Tuesday, January 10, 2012

Casino Royale, by Ian Fleming

I have two opposing reading trends emerging in my life right now. On the one hand, my eclectic non-fiction selection is becoming more focused on economics (as it should have been for over four years now). On the other hand, I am adding more fiction for relaxation, and the type of fiction is more entertaining than bettering. I've basically shelved my plan to read all the major works of the Victorian period (at least for now). In its place I've been working my way through the works of P.G. Wodehouse. And with this book, I add the James Bond novels to my relaxation fiction.

Of course, I've seen the film version of this book from a few years back. That dulled a few of the surprises, but not all, since there are substantial differences between the book and movie. Like the movie, Bond is a relatively-recently-minted Double-O agent given the assignment to bankrupt a baddie in a gambling game. Unlike the movie, the casino is in northern France, the baddie is a Soviet agent, and the game is baccarat. Bond does desire to leave the spy world and settle down with Vesper Lynd (whose name, according to Wikipedia, is a pun on a German-accented pronunciation of "West Berlin"), but those plans are complicated by the work of SMERSH, the enforcer organization controlling Soviet spies. Bond ends the novel with a desire to destroy SMERSH, setting up subsequent novels.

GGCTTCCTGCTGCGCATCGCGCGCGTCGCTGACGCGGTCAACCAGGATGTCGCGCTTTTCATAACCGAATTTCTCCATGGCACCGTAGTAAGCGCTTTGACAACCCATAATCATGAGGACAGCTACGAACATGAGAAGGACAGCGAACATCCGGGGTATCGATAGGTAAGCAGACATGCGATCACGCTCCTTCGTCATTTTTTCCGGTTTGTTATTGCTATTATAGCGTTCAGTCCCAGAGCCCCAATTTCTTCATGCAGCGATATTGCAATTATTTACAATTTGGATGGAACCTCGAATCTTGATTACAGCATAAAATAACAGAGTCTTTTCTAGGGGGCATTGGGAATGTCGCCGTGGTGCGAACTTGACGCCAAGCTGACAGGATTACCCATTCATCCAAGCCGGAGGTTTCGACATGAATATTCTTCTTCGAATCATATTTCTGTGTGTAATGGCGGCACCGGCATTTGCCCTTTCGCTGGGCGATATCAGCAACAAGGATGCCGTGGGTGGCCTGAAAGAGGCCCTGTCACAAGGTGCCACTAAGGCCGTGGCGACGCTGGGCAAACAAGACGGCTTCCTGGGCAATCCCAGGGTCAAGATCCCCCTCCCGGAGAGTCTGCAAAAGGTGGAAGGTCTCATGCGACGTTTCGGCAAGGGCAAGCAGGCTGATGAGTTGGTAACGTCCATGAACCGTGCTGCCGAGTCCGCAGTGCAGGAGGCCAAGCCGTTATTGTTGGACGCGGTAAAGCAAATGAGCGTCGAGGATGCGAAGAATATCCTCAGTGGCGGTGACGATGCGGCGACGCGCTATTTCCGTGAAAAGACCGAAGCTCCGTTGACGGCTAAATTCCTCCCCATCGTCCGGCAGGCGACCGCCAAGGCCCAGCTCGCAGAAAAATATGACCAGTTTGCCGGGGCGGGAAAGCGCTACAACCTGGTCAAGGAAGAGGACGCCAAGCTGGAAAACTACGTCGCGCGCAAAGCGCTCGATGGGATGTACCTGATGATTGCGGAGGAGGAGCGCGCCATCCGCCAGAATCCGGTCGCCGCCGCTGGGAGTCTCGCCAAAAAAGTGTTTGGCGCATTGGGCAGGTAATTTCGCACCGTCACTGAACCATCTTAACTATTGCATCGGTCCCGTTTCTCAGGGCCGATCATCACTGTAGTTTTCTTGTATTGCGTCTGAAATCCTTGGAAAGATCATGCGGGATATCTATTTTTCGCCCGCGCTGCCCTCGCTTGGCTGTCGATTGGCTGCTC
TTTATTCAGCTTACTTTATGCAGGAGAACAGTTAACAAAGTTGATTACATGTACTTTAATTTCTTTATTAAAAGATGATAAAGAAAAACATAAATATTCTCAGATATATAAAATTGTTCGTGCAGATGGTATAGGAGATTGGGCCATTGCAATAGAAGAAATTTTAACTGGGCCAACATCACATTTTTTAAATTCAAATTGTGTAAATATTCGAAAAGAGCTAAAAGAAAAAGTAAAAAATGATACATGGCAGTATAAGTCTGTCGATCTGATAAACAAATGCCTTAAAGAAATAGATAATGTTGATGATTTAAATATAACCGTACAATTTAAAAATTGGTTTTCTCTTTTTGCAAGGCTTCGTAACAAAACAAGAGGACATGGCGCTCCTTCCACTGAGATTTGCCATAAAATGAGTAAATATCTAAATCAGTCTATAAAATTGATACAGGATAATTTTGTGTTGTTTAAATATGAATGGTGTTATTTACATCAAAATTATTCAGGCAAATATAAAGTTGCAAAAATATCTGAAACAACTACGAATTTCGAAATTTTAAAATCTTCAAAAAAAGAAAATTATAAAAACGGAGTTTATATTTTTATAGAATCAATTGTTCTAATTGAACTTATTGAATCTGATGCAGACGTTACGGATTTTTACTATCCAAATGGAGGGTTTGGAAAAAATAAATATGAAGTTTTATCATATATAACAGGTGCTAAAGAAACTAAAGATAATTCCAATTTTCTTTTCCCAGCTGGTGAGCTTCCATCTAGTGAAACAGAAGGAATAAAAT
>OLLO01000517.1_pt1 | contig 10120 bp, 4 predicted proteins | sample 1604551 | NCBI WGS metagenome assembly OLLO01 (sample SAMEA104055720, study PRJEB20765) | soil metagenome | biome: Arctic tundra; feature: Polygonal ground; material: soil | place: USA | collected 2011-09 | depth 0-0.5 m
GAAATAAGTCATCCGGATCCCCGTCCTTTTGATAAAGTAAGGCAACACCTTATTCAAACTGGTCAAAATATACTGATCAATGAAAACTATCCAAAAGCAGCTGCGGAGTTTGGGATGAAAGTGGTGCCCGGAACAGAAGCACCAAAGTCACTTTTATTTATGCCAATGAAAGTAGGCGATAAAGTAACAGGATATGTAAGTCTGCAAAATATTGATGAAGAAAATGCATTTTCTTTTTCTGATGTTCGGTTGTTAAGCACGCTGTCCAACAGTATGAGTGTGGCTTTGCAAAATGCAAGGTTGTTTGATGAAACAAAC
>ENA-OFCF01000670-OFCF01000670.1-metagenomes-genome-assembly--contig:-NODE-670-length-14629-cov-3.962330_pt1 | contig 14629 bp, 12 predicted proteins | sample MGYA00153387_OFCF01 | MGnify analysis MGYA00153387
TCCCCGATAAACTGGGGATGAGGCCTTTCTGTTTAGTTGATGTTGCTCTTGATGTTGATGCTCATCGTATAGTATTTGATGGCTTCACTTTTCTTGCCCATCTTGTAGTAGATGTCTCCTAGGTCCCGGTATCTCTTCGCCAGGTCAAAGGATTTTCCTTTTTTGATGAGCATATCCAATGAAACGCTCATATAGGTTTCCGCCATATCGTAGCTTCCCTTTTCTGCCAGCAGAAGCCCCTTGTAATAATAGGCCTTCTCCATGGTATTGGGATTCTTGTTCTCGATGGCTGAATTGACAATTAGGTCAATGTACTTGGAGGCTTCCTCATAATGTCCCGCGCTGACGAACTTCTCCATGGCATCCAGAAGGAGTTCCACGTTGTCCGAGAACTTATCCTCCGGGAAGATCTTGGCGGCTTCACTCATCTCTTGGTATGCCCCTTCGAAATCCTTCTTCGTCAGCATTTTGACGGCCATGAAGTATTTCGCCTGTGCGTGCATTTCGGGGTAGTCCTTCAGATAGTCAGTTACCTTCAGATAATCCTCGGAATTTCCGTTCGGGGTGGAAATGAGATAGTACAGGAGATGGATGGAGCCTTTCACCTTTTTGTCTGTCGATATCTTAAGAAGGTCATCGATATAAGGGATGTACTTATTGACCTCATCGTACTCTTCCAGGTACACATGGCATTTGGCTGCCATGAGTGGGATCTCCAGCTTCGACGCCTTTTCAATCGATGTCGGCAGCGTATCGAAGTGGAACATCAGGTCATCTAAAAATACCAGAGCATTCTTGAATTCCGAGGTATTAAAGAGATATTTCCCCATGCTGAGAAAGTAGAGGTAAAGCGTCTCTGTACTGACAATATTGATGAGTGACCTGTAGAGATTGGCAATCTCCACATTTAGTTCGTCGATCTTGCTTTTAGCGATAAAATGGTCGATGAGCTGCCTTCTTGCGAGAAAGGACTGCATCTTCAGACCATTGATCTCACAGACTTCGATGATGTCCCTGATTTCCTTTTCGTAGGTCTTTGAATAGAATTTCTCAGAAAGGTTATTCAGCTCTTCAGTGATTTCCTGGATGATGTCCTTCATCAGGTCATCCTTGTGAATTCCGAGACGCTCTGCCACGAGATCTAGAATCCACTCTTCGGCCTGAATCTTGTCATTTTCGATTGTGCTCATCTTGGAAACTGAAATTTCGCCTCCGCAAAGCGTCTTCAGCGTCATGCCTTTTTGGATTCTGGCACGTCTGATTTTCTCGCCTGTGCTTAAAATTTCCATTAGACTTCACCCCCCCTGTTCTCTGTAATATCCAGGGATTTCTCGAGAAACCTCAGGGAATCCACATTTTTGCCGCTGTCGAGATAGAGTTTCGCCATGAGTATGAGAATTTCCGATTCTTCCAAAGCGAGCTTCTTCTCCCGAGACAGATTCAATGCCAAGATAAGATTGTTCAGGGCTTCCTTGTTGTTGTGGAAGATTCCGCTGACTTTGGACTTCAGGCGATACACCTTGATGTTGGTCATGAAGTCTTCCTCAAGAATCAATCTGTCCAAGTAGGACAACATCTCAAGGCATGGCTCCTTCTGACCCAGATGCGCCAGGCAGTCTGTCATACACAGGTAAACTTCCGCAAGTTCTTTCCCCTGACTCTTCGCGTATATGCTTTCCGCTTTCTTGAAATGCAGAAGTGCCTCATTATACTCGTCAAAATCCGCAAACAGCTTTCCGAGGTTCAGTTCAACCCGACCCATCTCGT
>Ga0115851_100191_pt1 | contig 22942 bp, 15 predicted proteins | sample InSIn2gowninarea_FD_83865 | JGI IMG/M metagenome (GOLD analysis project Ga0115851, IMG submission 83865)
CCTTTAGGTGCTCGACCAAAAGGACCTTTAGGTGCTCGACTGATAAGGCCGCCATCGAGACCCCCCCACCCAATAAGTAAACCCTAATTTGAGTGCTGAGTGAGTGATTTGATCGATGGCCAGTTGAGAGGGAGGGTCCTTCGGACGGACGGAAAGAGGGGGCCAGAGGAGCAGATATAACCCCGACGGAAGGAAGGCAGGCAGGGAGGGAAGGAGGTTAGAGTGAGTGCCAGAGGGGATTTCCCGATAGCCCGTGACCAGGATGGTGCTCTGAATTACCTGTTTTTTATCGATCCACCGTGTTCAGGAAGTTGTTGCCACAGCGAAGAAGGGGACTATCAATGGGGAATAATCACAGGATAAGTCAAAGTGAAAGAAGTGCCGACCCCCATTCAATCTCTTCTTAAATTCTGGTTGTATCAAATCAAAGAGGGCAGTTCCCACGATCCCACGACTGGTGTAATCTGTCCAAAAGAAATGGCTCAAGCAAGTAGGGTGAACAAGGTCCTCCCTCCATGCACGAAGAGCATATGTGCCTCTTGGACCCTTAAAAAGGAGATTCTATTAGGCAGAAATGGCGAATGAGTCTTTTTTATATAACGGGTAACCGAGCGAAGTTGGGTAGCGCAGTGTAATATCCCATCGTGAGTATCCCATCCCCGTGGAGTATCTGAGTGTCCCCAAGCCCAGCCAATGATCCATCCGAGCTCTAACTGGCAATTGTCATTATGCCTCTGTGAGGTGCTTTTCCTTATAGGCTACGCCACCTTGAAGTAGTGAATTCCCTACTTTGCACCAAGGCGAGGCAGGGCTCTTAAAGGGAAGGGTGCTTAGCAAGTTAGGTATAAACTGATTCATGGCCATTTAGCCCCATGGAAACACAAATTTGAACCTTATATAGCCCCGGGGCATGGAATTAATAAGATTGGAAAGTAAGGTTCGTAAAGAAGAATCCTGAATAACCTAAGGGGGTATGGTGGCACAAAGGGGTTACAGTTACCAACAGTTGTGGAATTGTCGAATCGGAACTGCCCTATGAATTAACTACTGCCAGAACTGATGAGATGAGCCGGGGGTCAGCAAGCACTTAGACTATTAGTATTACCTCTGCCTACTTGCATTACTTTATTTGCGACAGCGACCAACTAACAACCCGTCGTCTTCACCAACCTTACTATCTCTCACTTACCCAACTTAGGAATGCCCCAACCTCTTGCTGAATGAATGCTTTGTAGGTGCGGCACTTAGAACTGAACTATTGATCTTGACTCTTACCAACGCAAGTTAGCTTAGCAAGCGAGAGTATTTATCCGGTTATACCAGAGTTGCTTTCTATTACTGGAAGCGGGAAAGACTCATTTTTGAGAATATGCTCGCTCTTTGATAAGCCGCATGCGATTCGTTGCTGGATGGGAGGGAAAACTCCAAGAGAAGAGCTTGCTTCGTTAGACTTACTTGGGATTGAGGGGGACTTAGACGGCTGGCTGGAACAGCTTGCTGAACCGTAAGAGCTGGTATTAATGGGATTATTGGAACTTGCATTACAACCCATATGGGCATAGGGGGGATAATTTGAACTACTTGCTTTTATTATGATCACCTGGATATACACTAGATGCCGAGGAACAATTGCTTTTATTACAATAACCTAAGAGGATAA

Two particular quotes proved interesting to me. One is when Bond says, "Today we fight Communism. Okay. If I'd been alive fifty years ago, the brand of Conservatism we have today would have been damn near called Communism and we should have been told to go and fight that" (p. 135). The second is something Mathis says later in the same conversation: "Surround yourself with human beings, my dear James. They are easier to fight for than principles" (p. 139).

All in all, I enjoyed it. With the launch of the Daniel Craig movies, there has been a lot of talk about how different the Bond character is. Well, the Craig Bond is very similar to the novel Bond. Instead of a break with tradition, it's more of a return to form. If you enjoy the more-nuanced Bond character, you'll enjoy the Bond of the novels.

Rating: five and a half out of seven giant inflatable monkeys.


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